Over the weekend, we had a huge unexpected problem hit our house. When I came home on Friday, I sat down to talk to Auston like usual when he says, "Don't freak out, but when I opened the water bill today, we went through 17,000 gallons of water last month." My mind went wild with the amount of money we would have to pay for the bill and for fixing it, how much time it would take us - I mean, he said don't freak out, but obviously that wasn't gonna stop me. Thankfully, he told me right away the bill was only $250, but that's more than our normal $50 and more than we had planned for. As soon as he saw the bill he started to look for where the leak was, turning off every pipe separately and checking the water meter to isolate the problem.
It turns out, one of our hot water pipes under the house had a leak, a very big and very fast leak. After turning off the hot water heater he saw the meter slow down and then he turned it back on and in that minute we had gone through 60 gallons of water! We turned that baby off as fast as we could. They pulled the heater totally out of the room since there was a pipe directly underneath it they need to fix too. Now the water is completely off and Auston has to go to the gym to shower after rolling around under the house all day.
The worst part about the whole thing is that some of the pipes are in a concrete slab, meaning that we are going to have to cut through it to patch the leaking pipes. Thankfully, my dad has tools that can cut concrete and they are under the house right now fixing and cutting things as I'm writing this. I'm sure the neighbors hate us because we've been loud the past two nights and it's about 9:30, but hey, when you find out you have a small pool under your house, you just gotta fix it. Auston and dad fixed everything last night like the handy men they are and we should have running water in the morning.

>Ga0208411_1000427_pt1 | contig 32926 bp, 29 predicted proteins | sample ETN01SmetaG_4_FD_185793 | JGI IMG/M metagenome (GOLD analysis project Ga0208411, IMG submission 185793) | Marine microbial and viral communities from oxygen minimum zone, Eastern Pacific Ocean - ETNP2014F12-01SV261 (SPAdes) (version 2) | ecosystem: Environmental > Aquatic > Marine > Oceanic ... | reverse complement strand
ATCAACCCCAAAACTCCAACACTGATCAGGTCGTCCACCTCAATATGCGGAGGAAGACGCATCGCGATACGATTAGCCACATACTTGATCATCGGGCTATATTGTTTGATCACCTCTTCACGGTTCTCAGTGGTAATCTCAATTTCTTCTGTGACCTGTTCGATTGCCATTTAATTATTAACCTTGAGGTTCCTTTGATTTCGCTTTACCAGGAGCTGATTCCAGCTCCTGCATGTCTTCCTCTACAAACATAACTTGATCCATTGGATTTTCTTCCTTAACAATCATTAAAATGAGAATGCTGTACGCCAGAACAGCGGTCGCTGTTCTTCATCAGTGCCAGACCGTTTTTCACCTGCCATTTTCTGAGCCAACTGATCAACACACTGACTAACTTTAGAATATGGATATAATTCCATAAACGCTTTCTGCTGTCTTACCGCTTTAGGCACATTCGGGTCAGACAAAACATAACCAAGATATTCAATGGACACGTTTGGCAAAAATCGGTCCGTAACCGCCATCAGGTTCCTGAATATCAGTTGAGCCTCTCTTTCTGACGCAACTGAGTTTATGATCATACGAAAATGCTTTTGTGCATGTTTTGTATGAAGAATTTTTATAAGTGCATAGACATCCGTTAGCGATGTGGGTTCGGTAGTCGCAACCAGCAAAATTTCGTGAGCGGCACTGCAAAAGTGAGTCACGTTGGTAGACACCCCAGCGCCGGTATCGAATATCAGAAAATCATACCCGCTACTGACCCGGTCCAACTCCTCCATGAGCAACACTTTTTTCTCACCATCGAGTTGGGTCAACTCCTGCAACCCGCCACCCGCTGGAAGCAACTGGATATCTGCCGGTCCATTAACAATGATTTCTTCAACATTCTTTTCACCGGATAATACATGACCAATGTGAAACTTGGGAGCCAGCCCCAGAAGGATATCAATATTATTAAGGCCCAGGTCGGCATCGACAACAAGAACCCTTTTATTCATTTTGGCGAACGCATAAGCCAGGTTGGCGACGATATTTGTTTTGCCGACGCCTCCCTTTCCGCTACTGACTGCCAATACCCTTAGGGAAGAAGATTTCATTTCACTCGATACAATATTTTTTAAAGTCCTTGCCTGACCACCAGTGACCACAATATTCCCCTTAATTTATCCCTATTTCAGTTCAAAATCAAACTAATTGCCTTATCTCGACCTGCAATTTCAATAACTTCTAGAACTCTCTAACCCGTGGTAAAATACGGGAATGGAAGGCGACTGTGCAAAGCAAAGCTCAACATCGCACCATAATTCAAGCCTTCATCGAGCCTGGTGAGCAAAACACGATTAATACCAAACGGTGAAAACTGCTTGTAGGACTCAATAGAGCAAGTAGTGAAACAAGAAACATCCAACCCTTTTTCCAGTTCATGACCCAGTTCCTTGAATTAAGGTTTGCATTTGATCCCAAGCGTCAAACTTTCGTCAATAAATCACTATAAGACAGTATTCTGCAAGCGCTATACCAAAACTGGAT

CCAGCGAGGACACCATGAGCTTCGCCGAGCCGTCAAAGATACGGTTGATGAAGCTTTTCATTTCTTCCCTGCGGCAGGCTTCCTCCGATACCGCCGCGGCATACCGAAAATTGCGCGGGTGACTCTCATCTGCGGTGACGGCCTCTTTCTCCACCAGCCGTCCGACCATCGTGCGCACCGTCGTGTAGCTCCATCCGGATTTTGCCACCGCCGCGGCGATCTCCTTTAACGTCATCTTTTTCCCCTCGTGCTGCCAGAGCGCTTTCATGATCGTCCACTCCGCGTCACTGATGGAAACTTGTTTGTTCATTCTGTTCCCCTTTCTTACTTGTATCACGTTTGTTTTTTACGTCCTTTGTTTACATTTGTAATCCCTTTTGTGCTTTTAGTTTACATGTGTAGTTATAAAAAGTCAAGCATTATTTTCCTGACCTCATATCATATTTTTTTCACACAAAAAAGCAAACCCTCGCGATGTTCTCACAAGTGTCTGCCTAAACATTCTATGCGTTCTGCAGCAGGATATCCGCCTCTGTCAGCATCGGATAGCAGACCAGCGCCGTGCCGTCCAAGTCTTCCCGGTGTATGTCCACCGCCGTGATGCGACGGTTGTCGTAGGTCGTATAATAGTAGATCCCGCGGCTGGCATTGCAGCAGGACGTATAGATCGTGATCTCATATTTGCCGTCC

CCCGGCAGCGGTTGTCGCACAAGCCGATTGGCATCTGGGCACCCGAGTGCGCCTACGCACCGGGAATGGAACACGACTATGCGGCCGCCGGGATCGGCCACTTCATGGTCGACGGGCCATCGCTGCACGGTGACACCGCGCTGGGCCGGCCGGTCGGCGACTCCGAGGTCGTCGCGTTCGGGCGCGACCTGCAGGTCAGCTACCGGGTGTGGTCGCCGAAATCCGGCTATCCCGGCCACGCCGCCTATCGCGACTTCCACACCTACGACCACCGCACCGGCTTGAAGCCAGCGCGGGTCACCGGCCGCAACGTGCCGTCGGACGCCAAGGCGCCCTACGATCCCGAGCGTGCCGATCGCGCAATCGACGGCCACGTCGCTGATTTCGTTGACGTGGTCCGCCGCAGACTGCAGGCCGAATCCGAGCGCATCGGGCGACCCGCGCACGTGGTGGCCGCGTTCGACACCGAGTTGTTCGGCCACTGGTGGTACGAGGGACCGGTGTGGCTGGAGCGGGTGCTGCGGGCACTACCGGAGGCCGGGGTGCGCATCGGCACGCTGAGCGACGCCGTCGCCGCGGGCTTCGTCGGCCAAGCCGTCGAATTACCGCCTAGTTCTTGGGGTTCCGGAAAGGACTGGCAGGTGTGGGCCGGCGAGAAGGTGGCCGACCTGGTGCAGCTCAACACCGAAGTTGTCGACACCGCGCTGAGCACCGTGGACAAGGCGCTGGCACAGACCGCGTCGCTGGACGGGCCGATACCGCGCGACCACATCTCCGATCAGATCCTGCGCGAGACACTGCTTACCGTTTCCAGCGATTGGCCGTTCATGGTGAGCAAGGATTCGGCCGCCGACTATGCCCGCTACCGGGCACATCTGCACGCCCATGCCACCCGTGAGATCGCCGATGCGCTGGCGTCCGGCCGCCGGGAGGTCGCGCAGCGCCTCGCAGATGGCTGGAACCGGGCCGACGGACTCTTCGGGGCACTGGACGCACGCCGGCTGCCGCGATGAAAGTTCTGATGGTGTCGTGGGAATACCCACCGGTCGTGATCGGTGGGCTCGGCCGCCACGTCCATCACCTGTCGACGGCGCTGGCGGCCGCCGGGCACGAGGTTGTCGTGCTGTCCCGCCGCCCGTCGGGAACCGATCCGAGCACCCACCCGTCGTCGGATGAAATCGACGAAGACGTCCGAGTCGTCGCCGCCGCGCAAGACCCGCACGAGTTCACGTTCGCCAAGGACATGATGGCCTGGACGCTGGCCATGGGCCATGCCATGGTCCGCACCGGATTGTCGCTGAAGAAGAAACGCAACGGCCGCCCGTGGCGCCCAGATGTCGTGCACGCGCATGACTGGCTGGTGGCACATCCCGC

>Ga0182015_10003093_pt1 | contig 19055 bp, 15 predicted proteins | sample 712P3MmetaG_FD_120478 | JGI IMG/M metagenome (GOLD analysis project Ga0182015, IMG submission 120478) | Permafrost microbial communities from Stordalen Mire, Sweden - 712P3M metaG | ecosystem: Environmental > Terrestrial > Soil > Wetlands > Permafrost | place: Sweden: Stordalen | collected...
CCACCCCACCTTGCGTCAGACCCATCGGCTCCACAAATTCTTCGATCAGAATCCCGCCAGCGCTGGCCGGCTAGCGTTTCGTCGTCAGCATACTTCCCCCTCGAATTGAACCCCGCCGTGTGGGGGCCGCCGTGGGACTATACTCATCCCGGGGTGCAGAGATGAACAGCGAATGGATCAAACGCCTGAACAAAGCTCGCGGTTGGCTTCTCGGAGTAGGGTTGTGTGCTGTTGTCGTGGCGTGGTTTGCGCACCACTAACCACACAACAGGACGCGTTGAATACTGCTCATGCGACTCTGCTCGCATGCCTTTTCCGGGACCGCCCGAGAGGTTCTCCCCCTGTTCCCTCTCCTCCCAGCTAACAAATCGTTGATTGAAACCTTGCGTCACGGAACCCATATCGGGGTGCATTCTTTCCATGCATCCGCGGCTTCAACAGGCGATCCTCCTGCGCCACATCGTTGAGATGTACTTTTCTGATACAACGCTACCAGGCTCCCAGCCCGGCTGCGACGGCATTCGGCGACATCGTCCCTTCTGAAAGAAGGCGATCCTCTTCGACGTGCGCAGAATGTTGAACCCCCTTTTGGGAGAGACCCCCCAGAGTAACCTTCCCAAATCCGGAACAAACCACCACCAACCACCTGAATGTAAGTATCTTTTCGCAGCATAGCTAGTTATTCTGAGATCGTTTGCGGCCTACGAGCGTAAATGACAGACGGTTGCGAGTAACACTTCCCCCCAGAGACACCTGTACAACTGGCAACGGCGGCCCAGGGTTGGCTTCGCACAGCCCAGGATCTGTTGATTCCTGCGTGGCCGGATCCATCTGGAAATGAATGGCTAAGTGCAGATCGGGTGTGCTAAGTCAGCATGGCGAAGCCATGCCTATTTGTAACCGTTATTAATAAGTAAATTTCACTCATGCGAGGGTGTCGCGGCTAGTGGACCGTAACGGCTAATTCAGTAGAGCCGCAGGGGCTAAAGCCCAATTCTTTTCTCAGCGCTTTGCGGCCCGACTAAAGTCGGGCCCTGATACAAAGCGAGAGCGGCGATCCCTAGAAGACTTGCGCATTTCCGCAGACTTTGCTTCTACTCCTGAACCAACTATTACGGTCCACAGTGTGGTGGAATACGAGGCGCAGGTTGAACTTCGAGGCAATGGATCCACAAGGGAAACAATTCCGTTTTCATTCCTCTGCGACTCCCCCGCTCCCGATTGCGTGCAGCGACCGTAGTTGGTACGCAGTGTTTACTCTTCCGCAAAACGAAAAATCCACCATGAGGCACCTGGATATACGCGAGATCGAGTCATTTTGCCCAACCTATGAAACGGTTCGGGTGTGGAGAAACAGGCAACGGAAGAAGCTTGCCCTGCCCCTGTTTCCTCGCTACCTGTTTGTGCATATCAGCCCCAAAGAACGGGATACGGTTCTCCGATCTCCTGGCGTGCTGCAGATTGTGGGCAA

Our house was built in the 1950's when they used galvanized steel for piping - which is very bad. Galvanized steel builds up sediment over time until it clogs up the flow of water completely. It also corrodes around the joints, making it susceptible to breaking and leaks. PVC is the easiest and most reliable piping to use now, which is what we're replacing the leaking pipe with. If we could afford to replace all of the steel piping with PVC, we would do it in a heart beat. It means less problems, easier repairs, and a longer lifespan, but right now that's just not in the cards and patching will have to do. Thankfully, they make these easy sharkbite couplings which make a patching/replacing job much easier.
While we were at it, we also tore out the sheetrock in the utility room where the water heater, washer and dryer are which you can see in the picture. This leak has moved our utility room renovation up on the timeline, which is a good and a bad thing. I hadn't even planned out the space yet or thought about what would be the best layout. For now, we'll just put up the sheetrock and see where the road takes us.
I didn't plan to share our piping problem in a whole post, but someone told me that there might be a few of you out there that have old houses with galvanized steel piping like we do and have no idea how susceptible they are to breaking/leaking. I mean, if it wasn't for my dad and Auston crawling under the house, I would have no idea. Piping is just not my thing. But morale of the story - if you're house is old and has galvanized steel piping, a routine check of the pipes is probably something you should put on your chore chart. It could save you time and money in the future. Plus, seeing that mineral/sediment stuff in the piping where we got our water was just plain nasty. Anyone else out there have piping issues like us?